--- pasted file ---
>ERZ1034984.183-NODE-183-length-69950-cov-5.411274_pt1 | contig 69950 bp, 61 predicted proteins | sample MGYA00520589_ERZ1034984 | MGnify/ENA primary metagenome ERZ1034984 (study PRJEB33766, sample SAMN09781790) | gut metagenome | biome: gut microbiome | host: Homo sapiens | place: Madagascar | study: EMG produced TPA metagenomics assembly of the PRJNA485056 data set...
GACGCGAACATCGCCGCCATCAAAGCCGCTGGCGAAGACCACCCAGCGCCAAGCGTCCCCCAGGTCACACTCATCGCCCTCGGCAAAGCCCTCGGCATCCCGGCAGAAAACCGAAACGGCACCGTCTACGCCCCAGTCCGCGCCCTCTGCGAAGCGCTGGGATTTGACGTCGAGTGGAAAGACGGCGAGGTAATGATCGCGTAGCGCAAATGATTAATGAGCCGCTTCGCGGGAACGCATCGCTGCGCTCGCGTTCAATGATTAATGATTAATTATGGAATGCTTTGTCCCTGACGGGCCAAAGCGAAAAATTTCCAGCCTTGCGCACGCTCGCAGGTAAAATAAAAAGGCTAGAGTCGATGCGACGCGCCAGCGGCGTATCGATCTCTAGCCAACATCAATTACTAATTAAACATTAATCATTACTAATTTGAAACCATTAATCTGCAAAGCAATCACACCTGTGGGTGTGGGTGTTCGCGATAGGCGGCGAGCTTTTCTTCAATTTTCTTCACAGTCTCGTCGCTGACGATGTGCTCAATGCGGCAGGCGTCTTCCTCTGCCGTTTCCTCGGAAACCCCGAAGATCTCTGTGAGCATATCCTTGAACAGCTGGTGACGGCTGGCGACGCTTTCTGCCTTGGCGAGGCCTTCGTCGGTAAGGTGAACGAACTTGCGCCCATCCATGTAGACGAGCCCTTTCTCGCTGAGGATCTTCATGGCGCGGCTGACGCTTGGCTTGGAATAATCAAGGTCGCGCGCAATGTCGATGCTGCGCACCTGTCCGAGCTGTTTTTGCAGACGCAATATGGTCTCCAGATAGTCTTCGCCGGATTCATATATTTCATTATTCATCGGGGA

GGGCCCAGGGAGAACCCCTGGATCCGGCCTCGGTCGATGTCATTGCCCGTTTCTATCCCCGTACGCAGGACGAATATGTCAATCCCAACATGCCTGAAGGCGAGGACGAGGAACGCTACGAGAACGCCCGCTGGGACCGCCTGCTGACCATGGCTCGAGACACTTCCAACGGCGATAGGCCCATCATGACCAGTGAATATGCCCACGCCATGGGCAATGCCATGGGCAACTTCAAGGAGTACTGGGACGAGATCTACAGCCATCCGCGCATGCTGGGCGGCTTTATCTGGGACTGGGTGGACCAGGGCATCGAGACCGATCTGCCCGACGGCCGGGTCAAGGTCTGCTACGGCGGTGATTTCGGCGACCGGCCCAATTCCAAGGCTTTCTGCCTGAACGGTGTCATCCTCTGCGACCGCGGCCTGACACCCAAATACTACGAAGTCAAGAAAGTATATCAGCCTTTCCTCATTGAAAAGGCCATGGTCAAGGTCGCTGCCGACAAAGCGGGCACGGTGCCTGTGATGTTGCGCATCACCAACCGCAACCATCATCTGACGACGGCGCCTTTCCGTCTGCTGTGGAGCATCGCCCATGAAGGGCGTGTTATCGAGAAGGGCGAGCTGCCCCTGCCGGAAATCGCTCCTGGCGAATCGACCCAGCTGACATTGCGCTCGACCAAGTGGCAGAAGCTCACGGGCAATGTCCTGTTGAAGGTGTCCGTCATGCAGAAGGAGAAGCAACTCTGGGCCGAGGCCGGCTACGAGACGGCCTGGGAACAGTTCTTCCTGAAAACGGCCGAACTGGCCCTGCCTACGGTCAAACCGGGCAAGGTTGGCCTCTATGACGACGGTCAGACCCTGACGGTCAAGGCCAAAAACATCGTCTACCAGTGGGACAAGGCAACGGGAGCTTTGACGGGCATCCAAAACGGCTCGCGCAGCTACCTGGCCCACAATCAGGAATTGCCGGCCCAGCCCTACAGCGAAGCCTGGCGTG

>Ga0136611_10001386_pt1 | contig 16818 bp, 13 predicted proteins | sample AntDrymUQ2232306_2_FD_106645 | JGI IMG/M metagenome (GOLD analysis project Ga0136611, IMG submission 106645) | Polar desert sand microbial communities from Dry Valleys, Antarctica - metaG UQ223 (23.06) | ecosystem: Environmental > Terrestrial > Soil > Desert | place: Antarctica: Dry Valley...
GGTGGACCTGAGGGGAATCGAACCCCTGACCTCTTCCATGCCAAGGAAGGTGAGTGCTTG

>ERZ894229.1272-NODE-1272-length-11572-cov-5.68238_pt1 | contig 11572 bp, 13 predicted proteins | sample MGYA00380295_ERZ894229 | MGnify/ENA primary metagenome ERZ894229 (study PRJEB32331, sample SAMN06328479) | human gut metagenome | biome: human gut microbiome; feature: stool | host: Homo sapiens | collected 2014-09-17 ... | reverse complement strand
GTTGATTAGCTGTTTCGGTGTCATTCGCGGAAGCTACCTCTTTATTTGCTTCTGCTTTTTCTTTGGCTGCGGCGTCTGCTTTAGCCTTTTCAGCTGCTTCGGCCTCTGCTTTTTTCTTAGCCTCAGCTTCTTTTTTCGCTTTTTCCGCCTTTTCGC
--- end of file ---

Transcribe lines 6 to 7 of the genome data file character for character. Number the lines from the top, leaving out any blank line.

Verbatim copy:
>ERZ894229.1272-NODE-1272-length-11572-cov-5.68238_pt1 | contig 11572 bp, 13 predicted proteins | sample MGYA00380295_ERZ894229 | MGnify/ENA primary metagenome ERZ894229 (study PRJEB32331, sample SAMN06328479) | human gut metagenome | biome: human gut microbiome; feature: stool | host: Homo sapiens | collected 2014-09-17 ... | reverse complement strand
GTTGATTAGCTGTTTCGGTGTCATTCGCGGAAGCTACCTCTTTATTTGCTTCTGCTTTTTCTTTGGCTGCGGCGTCTGCTTTAGCCTTTTCAGCTGCTTCGGCCTCTGCTTTTTTCTTAGCCTCAGCTTCTTTTTTCGCTTTTTCCGCCTTTTCGC